Single Taxation: A Proposal
Mike Brownfield at The Foundry makes a very interesting point in Morning Bell: Tax Gimmicks, Tax Doom1. Referring to Warren Buffett, and by extension to Mitt Romney, he notes that Mr. Buffett is really taxed not at 15%, but at 50%, since he is subject to double taxation. Double taxation happens when a corporation pays at the 35% tax rate, then returns post-tax money to investors, who have to pay an additional 15%. This principle of single taxation leads to a series of proposals.
If I work for a corporation, they pay me a wage. Since they get to deduct my wage from their revenue when calculating their profit, it is fair to say that this is the first level of taxation. If I then pay for a haircut at the barber’s, the barber gets taxed on the money I pay. Mr. Brownfield’s article leads me to promote the idea of single taxation, for which I make two proposals.
The first proposal for single taxation is, I should be able to deduct from my taxable earnings any money I pay for goods and services which are subsequently taxed. This would be roughly equivalent of not taxing a corporation on money it pays out to investors, but making the investors pay the taxes. As a tax payer, I would have to keep track of which of my taxable earnings gets paid out to others, which would be a bit of a paperwork burden, but likely worth it. The government could simplify this by calculating what percentage of earnings people pay out based on the amount of their wages. Since those who earn lower wages pay a greater percentage of their earnings to others, the lower your wage, the lower your tax rate.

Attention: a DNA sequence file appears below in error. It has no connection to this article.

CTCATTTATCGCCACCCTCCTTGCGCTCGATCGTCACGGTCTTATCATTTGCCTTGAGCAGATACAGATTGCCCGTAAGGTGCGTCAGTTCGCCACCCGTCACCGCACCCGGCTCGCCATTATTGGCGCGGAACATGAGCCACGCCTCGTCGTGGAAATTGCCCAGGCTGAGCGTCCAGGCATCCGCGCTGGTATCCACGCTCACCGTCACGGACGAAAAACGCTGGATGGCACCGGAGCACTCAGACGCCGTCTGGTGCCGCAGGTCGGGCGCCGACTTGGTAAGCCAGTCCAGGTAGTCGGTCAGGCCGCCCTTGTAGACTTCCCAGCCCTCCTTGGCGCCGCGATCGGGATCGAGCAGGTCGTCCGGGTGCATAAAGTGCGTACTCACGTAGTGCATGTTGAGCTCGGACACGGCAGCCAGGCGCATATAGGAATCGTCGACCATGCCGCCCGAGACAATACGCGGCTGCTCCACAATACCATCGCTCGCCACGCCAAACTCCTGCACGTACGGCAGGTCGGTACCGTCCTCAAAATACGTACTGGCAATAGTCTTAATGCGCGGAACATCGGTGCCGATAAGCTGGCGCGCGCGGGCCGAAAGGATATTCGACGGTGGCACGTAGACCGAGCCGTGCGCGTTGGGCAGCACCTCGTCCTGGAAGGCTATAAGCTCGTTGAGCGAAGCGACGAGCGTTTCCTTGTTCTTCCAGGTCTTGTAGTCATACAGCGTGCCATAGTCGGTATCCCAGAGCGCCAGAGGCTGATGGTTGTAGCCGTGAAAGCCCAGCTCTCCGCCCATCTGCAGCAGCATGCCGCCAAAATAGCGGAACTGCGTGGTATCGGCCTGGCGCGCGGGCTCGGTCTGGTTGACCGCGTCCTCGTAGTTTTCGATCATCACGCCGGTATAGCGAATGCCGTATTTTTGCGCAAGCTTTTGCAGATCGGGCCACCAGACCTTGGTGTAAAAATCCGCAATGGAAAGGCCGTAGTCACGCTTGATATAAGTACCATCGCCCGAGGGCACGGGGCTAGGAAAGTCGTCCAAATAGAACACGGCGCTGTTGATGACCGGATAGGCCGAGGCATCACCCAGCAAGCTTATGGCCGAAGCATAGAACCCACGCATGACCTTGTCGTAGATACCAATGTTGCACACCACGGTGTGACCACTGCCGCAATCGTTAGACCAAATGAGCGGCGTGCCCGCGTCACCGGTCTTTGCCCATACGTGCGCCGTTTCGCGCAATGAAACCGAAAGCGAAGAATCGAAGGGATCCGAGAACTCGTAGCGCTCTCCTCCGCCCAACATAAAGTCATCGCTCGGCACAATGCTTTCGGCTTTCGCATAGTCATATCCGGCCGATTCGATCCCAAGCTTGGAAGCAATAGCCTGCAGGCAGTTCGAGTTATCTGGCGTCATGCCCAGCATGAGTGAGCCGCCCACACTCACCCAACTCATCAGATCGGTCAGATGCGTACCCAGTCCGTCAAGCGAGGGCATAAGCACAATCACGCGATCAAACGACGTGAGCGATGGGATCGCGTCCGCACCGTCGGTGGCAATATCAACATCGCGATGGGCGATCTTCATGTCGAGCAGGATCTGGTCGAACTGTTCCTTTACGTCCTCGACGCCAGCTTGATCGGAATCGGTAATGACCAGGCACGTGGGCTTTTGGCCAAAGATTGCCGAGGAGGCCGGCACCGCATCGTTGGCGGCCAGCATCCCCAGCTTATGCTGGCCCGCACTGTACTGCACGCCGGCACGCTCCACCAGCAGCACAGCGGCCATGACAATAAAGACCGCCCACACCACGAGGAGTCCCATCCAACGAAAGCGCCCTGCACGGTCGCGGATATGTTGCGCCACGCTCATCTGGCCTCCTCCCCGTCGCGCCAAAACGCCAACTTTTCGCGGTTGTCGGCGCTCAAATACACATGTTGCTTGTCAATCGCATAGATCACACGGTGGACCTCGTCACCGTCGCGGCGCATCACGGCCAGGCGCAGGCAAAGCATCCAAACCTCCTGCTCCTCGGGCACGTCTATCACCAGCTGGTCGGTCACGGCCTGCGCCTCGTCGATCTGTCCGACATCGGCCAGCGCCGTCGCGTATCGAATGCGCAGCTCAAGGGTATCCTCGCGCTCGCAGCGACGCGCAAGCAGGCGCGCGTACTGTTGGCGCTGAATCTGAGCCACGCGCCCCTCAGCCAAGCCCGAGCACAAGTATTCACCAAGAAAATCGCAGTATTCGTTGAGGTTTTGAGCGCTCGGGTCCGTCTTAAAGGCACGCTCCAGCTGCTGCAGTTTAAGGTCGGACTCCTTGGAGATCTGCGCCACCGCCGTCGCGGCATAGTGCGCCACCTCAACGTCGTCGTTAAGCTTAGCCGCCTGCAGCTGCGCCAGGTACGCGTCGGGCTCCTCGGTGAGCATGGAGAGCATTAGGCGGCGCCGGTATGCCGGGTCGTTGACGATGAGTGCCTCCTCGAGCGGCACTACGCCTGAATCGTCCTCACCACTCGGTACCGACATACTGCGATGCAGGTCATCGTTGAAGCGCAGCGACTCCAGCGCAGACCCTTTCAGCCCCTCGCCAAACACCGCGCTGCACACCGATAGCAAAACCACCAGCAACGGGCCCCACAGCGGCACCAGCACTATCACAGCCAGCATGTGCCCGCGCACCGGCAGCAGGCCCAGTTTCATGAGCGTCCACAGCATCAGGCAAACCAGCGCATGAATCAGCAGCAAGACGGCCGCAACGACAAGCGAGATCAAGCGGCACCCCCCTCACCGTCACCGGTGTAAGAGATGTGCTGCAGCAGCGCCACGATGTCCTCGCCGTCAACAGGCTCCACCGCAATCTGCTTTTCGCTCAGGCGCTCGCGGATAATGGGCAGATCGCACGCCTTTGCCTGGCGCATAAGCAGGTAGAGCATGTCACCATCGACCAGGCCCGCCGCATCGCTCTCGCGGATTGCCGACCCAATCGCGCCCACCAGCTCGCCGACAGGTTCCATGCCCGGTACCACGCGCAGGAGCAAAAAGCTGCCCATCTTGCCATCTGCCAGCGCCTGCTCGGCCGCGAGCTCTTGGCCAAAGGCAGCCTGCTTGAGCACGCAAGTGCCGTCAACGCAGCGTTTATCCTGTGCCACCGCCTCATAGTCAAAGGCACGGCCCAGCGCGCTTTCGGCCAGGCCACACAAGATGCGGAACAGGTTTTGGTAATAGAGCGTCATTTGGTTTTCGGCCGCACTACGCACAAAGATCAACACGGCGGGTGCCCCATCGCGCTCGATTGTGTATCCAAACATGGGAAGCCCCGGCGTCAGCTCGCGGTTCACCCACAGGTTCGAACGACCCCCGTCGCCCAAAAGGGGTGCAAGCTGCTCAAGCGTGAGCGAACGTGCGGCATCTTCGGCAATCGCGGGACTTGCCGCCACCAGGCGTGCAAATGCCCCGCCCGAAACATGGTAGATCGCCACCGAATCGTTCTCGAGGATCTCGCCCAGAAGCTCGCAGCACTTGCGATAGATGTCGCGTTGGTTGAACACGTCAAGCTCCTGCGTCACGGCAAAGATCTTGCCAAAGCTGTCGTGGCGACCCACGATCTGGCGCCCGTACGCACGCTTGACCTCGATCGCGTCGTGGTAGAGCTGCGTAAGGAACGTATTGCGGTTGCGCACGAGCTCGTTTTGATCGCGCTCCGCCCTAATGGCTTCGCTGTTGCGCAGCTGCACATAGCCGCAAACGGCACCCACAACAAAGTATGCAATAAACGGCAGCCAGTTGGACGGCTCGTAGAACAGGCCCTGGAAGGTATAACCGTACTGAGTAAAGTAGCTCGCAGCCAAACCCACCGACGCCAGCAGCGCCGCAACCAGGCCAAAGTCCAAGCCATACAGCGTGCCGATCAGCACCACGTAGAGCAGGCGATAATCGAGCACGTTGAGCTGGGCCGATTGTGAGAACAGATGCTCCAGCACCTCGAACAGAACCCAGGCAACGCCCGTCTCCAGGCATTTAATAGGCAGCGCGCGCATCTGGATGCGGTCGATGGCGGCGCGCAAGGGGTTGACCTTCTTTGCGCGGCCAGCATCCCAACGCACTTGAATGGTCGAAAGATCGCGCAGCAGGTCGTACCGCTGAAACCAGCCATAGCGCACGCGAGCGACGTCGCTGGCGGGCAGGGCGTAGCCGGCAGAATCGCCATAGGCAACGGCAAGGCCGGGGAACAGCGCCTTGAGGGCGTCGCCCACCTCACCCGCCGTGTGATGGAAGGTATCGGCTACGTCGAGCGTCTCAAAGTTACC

The second, competing proposal for single taxation is that those who receive money which is already taxed do not have to pay further taxes on it. Anyone who earns money from individuals, either from services or sale of goods, would be exempt from paying taxes on monies received. Barbers, florists, and dry goods shop owners would generally be exempt altogether from paying taxes.
The advantage of the second proposal is readily evident; if I have to pay taxes on wages received by means of being employed by another, but not on monies received if I am self-employed, it is to my great advantage to be self-employed, and the resulting explosion of entrepreneurship would be a huge boon to the economy.
Single taxation for you, for me, and for Mitt Romney…an idea whose time has come.
1 Morning Bell: Tax Gimmicks, Tax Doom